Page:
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Re: HOUSEY SLANG

Post by sejintenej » Fri Mar 16, 2018 11:38 am

Kit Bartlett wrote:
Thu Mar 15, 2018 6:58 pm
. Was corporal punishment ever done on the hand ?
Not at CH to my knowledge but my primary school teacher loved using her ruler.
‘So, still happy you voted for my namesake who took away your health insurance, raised your taxes and should turn out to be a mental patient?’

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Re: HOUSEY SLANG

Post by J.R. » Fri Mar 16, 2018 12:14 pm

sejintenej wrote:
Fri Mar 16, 2018 11:38 am
Kit Bartlett wrote:
Thu Mar 15, 2018 6:58 pm
. Was corporal punishment ever done on the hand ?
Not at CH to my knowledge but my primary school teacher loved using her ruler.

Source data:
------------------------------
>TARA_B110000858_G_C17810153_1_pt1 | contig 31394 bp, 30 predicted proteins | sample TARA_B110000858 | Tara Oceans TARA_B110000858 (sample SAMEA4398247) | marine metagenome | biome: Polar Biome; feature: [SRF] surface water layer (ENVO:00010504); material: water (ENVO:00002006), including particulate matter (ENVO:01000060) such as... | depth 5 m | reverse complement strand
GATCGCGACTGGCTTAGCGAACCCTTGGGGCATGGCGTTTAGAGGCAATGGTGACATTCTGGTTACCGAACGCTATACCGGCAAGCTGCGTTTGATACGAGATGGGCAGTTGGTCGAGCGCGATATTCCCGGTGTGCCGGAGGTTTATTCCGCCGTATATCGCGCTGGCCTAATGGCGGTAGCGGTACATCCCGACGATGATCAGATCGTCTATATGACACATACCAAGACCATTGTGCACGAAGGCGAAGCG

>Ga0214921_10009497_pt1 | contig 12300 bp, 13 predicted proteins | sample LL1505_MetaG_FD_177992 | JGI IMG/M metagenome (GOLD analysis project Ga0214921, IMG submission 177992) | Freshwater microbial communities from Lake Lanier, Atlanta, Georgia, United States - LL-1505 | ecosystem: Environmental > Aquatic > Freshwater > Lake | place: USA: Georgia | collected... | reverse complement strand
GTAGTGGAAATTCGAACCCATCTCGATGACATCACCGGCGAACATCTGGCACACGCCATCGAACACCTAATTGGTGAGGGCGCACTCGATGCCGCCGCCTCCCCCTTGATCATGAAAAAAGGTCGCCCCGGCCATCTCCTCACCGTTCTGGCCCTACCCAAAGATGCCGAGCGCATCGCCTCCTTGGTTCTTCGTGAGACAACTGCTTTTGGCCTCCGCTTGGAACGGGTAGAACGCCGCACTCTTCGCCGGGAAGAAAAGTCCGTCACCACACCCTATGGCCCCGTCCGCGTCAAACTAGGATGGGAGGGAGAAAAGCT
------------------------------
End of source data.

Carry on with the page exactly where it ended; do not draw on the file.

Same as that, David. I was lucky enough to pick up my 'times-tables' quickly enough in primary school, not to get my knuckles rapped.
John Rutley. Prep B & Coleridge B. 1958-1963.

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Re: HOUSEY SLANG

Post by rockfreak » Fri Mar 16, 2018 8:44 pm

There was a programme on television on corporal punishment last night John. Strangely they neglected to mention our old housemaster. And they only touched briefly on the sado-masochistic side of things. Le Vice Anglais was always thought to be the result of young upper class people being sent to single sex institutions and being roundly beaten for minor misdemeanors. Mind you, given the runaway success of Fifty Shades of Grey I wonder whether this isn't perhaps a wider phenomenon than we think. Elsewhere on the site some of the girls have said they resented their punishments at Hertford - in some cases being condemned to be silent for ten minutes: a draconian punishment for a woman.